Installing Inkscape

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using precompiled packages

Slackware

I used the precompiled rpm provided by Inkscape for the 0.44 release as my gcc wouldn't compile it. All you need to then do is run rpm2tgz at the command line on the package, eg " rpm2tgz inkscape-0.44-0.i686.rpm" and then install with "installpkg inkscape-0.44-0.i686.tgz". --Pbhj 13:29, 1 July 2006 (PDT)


compiling your own

or Things to do before you install Inkscape

NOTE: this isn't finished. I currently have two screwed up systems from fooling with bleeding edge GTK+ stuff, I don't know how that happened. !! :) I'll get to the end over the next few days tho. Setting up a more stable home network atm. -- Tsingi

This was written building an InkScape snapshot on a new RedHat Linux installation. If you find that it doesn't answer your needs exactly, please update this file when you solve your particular problem.

Installing libraries

If you are running a debian based system, and have something like synaptic that lists recent enough versions of the libraries below, use that. If you want the latest libs, which you may need, especially if you are installing a snapshot or building from svn, you will want to download sources. Generally you will get a foo.tar.bz2 or foo.tar.gz or foo.tgz file that you will need to unpack and build.

bz2 files are the smallest. Uncompress them first by typing bunzip2 foo.tar.gz then unpack the remaining tar file by typing tar -xvf foo.tar

foo.tar.gz files and foo.tgz files can be extracted in one operation by typing tar -xvzf foo.tar.gz

Change to the directory that you just created foo. type ./configure then make then, as root, make install

Sometimes that is all you will need to do.

Sometimes you will run into dependancy errors because you need a library you haven't installed yet. If you try installing inkscape without some of these dependancies, you will get a list of what you need. hopefully the instructions below will help you solve these dependancies.


Running ldconfig

after installing libs, (as root) you need to run ldconfig so that the linker can find the libraries that you have just installed. If you aren't logged in as root (i.e. if you became root by typing su) you may not have the /sbin/ directory in your path. so if ldconfig isn't working for you try typing /sbin/ldconfig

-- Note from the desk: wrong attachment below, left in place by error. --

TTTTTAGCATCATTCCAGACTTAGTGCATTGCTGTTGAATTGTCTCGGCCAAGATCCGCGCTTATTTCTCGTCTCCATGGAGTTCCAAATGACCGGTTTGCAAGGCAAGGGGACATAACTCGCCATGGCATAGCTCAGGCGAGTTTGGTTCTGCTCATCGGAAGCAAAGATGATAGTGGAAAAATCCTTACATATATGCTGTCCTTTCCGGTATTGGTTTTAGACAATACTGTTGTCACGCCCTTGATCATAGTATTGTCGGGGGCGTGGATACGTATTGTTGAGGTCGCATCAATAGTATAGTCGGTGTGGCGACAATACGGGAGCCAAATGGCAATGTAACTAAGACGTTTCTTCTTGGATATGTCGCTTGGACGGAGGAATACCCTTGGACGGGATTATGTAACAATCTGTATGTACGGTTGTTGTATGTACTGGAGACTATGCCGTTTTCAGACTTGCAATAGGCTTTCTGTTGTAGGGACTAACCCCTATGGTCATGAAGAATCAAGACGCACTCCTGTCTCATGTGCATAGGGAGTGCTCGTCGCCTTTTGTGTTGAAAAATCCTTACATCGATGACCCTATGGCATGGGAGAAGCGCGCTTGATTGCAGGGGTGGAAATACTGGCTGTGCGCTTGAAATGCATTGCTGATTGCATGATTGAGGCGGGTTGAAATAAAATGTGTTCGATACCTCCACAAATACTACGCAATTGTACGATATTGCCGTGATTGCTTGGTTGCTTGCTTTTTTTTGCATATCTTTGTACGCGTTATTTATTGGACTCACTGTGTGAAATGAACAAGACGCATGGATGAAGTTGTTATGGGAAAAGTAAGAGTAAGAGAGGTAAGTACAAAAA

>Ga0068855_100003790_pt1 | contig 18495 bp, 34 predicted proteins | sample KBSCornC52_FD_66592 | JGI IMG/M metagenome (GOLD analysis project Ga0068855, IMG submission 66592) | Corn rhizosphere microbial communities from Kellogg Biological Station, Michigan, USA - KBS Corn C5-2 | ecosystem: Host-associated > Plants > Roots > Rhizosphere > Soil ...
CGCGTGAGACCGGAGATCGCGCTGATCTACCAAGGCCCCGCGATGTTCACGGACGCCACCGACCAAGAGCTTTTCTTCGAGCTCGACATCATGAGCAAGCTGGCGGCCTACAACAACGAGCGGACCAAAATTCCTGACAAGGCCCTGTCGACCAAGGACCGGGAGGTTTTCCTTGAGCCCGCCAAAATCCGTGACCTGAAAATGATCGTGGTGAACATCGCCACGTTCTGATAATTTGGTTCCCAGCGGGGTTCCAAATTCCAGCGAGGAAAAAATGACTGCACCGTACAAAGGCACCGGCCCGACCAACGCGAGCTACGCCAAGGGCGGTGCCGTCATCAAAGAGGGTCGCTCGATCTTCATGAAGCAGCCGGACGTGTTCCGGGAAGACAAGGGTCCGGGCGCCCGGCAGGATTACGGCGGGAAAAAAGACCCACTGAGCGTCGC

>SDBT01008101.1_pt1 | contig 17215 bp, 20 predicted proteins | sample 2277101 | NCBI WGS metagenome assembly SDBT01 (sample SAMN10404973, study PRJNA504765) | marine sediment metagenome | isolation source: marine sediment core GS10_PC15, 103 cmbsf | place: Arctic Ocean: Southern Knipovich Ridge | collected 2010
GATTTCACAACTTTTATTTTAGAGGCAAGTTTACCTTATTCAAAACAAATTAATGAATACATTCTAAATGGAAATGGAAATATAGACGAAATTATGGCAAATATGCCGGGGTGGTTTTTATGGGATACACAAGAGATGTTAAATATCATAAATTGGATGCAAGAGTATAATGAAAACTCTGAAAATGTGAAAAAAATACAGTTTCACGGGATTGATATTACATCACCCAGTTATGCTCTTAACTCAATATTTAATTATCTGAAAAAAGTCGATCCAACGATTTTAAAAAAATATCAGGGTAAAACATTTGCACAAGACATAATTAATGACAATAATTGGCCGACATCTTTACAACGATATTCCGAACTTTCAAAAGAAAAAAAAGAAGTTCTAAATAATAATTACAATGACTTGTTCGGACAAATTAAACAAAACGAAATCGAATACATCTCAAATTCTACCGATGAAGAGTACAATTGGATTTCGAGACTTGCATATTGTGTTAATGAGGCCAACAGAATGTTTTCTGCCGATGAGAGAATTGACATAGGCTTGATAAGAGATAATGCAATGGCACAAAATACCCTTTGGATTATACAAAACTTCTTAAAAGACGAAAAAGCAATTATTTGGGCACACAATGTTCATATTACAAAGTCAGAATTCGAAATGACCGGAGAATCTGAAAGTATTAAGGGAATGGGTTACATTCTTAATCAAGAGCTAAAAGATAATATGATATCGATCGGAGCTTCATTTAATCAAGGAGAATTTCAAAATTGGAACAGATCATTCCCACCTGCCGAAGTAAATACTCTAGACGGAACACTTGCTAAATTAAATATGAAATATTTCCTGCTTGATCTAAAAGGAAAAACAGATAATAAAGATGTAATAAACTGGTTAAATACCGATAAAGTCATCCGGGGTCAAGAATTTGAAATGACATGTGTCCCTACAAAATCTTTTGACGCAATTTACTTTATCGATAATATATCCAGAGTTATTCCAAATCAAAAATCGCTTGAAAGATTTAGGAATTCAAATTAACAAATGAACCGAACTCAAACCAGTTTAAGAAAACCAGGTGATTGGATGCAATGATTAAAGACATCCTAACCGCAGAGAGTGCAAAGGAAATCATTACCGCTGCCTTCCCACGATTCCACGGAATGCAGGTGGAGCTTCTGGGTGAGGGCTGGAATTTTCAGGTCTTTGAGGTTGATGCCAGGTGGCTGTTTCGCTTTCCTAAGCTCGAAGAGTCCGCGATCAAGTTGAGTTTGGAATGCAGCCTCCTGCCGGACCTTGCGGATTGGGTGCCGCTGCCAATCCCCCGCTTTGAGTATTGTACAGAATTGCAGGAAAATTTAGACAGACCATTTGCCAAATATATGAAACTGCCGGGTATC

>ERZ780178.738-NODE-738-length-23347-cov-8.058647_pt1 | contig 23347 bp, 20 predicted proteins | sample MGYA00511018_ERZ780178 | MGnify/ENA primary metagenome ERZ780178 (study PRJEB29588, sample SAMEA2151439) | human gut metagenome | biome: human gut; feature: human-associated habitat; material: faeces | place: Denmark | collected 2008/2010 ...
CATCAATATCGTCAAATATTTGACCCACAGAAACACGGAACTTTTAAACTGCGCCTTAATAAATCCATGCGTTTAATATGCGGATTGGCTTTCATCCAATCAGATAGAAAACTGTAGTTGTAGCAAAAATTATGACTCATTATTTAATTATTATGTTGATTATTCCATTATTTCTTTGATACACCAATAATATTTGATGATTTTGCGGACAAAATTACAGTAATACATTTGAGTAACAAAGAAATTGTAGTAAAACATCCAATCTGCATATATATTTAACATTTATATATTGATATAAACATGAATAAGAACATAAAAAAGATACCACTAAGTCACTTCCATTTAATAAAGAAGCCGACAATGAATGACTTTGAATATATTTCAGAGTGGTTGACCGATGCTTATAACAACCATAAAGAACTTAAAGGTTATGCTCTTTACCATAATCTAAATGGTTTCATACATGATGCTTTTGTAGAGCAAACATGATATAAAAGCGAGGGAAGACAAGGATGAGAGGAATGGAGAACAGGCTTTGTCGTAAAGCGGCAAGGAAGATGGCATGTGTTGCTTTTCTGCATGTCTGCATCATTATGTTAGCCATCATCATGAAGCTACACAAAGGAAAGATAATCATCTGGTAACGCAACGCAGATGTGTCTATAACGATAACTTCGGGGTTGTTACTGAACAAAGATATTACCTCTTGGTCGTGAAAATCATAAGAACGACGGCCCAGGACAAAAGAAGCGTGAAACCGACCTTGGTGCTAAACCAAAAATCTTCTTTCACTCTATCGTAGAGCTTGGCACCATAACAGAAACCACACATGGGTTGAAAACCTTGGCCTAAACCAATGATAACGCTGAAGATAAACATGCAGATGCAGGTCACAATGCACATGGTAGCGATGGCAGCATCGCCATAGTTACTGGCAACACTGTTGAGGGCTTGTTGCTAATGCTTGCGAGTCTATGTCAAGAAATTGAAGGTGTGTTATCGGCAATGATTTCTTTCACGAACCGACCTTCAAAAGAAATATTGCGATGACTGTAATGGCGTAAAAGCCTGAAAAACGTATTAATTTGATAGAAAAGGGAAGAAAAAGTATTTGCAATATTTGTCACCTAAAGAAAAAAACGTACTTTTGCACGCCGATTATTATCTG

pkg-config

pkg-config is a utility that lists dependancies for libraries that sets up flags and paths for compiling. When it's working right it's wonderful. Getting it to work right is a pain in the ass if you don't know how. It's amazing how silent an IRC channel will get when you mention it.

pkg-config references pc files that applications install to give information about them. These are called metadata files, metadata means data about data. For a list of libraries that pkg-config sees, type pkg-config --list-all Having done that and looking at a list of pc files on my system (using find /usr -name "*.pc" > find.pc, then browsing find.pc) I see that I also have a directory called /usr/lib64/pkgconfig/ I might as well get that in there while I'm at it since none of those libs show up in a listing either and that's where most of them are.

Depending on what shell you use, there are different ways of doing this. I'm adding a couple lines to my /etc/profile file:

PKG_CONFIG_PATH=/usr/lib/pkgconfig/:/usr/share/pkgconfig/:/usr/lib64/pkgconfig/:/usr/local/lib/pkgconfig/

export PKG_CONFIG_PATH

Note that I have a new 64 bit system, which is why I'm going through all this. You probably won't have a /usr/lib64/pkgconfig/ unless you do too, so don't just copy what I did. Also note that on a Windows system PATH type environment variables use semi-colons ";" for delimiters as opposed to colons ":"

Using bash, to immediately source the file in the shell you are using, type . /etc/profile'. This won't test to see if the path gets put into your environment when open a shell though, so maybe a better thing to do is close your terminals and open new ones to see that it is actually set automagically.

Ahh, I can now configure glibmm. The hair on the back of my neck is laying flat again, I think I'll have a coffee. :)


libgc

download and install the latest version of libgc[[1]]

libgc installs in /usr/local/lib by default. If you have installed it and it is still not linking, you may not have that in your library path. There is a LD_LIBRARY_PATH environment variable, or alternatively you can make sure that /usr/local/lib is listed in the file /etc/ls.so.conf


libsig++

download and install libsig++ [2]

this should be fairly straightforward.


glibmm

This is where, if you haven't wrestled with pkg-config on your system you start scratching your head. Because when you run configure on glibmm you may an error like this

checking for GLIBMM... configure: error: Package requirements (sigc++-2.0 >= 2.0.0 glib-2.0 >= 2.8.0 gobject-2.0 >= 2.8.0 gmodule-2.0 >= 2.8.0) were not met. Consider adjusting the PKG_CONFIG_PATH environment variable if you installed software in a non-standard prefix.

Alternatively you may set the GLIBMM_CFLAGS and GLIBMM_LIBS environment variables to avoid the need to call pkg-config. See the pkg-config man page for more details.

It seems that most packages install in a non standard prefix, in direct defiance of everything we have been led to believe regarding the concept of standard, so you may have to deal with this. See the note on pkg-config above.


gtkmm [3]


(Ben) Tsingi, you are writing in the 'User Documentation' section. Most of this material is only appropriate for Developers and some would be better on the Mailing List. You will probably find that when you have finished, this page will be edited and pruned back. FWIW, I was expecting to find information about 'apt-get' (Debian) 'emerge' (Gentoo) and AutoPackage (the others).